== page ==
Here’s a superhero who almost dares not speak his name: the “S” inscribed on his chest doesn’t stand for Superman after all, it’s the Krypton symbol for “hope”. That is the messianic burden by which this overlong but not disagreeable reboot defines itself.
The man of steel will save the earth, but first he must bide his time. Just as Christopher Nolan (who produces here) did with Batman, Zack Snyder ( 300) presides over a creation myth: Superman is sent into space by his father, played by Russell Crowe as if he were God Himself, and thus escapes the environmental cataclysm that destroys his home planet Krypton.
He also narrowly avoids the clutches of the rebel general Zod (Michael Shannon), who will return with a vengeance for the story’s finale. It’s in the flashbacks of the long middle section that the film makes its mark.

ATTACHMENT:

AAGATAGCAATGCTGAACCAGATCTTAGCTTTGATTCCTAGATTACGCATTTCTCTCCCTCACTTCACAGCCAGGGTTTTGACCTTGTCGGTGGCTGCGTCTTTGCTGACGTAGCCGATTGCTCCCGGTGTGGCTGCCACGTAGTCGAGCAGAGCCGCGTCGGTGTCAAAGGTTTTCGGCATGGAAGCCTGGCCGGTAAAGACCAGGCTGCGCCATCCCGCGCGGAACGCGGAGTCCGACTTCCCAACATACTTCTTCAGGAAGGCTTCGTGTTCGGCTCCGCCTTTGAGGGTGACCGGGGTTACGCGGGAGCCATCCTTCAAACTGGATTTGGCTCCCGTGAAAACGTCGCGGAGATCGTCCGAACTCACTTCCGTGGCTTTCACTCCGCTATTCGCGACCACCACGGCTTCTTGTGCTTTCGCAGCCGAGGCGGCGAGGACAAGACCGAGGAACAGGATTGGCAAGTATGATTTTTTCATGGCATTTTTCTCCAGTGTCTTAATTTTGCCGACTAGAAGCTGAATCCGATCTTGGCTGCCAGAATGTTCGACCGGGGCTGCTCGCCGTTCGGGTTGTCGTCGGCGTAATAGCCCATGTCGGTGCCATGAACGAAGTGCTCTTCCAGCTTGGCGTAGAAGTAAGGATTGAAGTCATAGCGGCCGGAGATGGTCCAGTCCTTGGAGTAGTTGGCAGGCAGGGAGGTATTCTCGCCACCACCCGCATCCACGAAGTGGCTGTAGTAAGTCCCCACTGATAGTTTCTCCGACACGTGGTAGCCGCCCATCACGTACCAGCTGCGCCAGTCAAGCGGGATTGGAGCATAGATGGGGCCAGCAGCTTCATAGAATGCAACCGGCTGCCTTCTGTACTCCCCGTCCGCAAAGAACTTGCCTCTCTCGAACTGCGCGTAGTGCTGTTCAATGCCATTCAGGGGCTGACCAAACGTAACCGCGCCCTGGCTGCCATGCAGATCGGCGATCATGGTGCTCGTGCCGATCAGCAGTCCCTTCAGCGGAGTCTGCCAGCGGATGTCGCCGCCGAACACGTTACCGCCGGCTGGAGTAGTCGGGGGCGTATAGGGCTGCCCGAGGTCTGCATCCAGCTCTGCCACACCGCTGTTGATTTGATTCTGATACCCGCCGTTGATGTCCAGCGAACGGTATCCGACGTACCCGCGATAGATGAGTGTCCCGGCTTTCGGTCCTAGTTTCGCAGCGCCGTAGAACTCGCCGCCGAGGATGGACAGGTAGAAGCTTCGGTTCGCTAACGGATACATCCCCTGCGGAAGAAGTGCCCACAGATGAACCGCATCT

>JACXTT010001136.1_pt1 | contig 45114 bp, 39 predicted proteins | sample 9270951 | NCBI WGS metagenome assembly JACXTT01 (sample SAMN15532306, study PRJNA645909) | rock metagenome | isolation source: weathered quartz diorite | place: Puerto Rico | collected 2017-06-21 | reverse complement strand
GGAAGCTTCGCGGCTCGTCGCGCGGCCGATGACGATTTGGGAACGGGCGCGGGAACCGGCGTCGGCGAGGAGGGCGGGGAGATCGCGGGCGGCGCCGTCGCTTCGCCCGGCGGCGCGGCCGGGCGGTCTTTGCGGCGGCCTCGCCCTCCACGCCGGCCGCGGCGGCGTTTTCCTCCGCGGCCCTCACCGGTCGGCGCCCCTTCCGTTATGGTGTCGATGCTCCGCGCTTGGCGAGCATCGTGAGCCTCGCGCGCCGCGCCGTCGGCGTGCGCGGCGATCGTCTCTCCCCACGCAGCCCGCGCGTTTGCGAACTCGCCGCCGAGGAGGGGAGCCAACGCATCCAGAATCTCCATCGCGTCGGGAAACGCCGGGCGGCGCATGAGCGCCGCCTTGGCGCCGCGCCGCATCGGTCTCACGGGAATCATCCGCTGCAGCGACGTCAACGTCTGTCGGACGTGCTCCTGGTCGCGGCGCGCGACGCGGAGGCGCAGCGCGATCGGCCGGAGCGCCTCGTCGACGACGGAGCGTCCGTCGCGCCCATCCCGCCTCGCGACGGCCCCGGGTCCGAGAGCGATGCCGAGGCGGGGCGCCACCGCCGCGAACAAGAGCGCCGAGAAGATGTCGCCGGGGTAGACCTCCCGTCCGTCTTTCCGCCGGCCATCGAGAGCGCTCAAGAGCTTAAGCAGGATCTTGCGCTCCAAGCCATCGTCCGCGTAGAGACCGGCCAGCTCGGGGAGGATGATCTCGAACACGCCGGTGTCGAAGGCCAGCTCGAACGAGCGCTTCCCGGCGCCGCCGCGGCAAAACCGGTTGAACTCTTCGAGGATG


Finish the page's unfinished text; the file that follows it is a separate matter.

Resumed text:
Clark Kent, played with square-jawed introspection by Brit Henry Cavill, drifts from job to job, trying to keep a lid on his awesome powers out of respect for his adoptive father (Kevin Costner), who believes they will make him a target for evil.
When Clark’s hand is forced and he does save earthlings - drowning schoolkids, oil-riggers trapped by fire - the combination of shock and wonder is impressively handled.
His anonymity is finally blown by Daily Planet reporter Lois Lane, played by Amy Adams with a pert sexiness and no little self-esteem (“I’m a Pulitzer Prize-winning reporter”, she reminds her editor, non-endearingly).
The film loses itself in the last 45 minutes, with fist-fights between Superman and his foes that destroy half the skyscrapers in Manhattan, and half the hearing in my ears. Snyder flouts a simple rule: one explosion can be exciting; one hundred will be quite boring.
It’s not bad, despite its runaway length, and Cavill looks likely to be the poster boy for a whole new generation of fans.
Video: Henry Cavill interview on the red carpet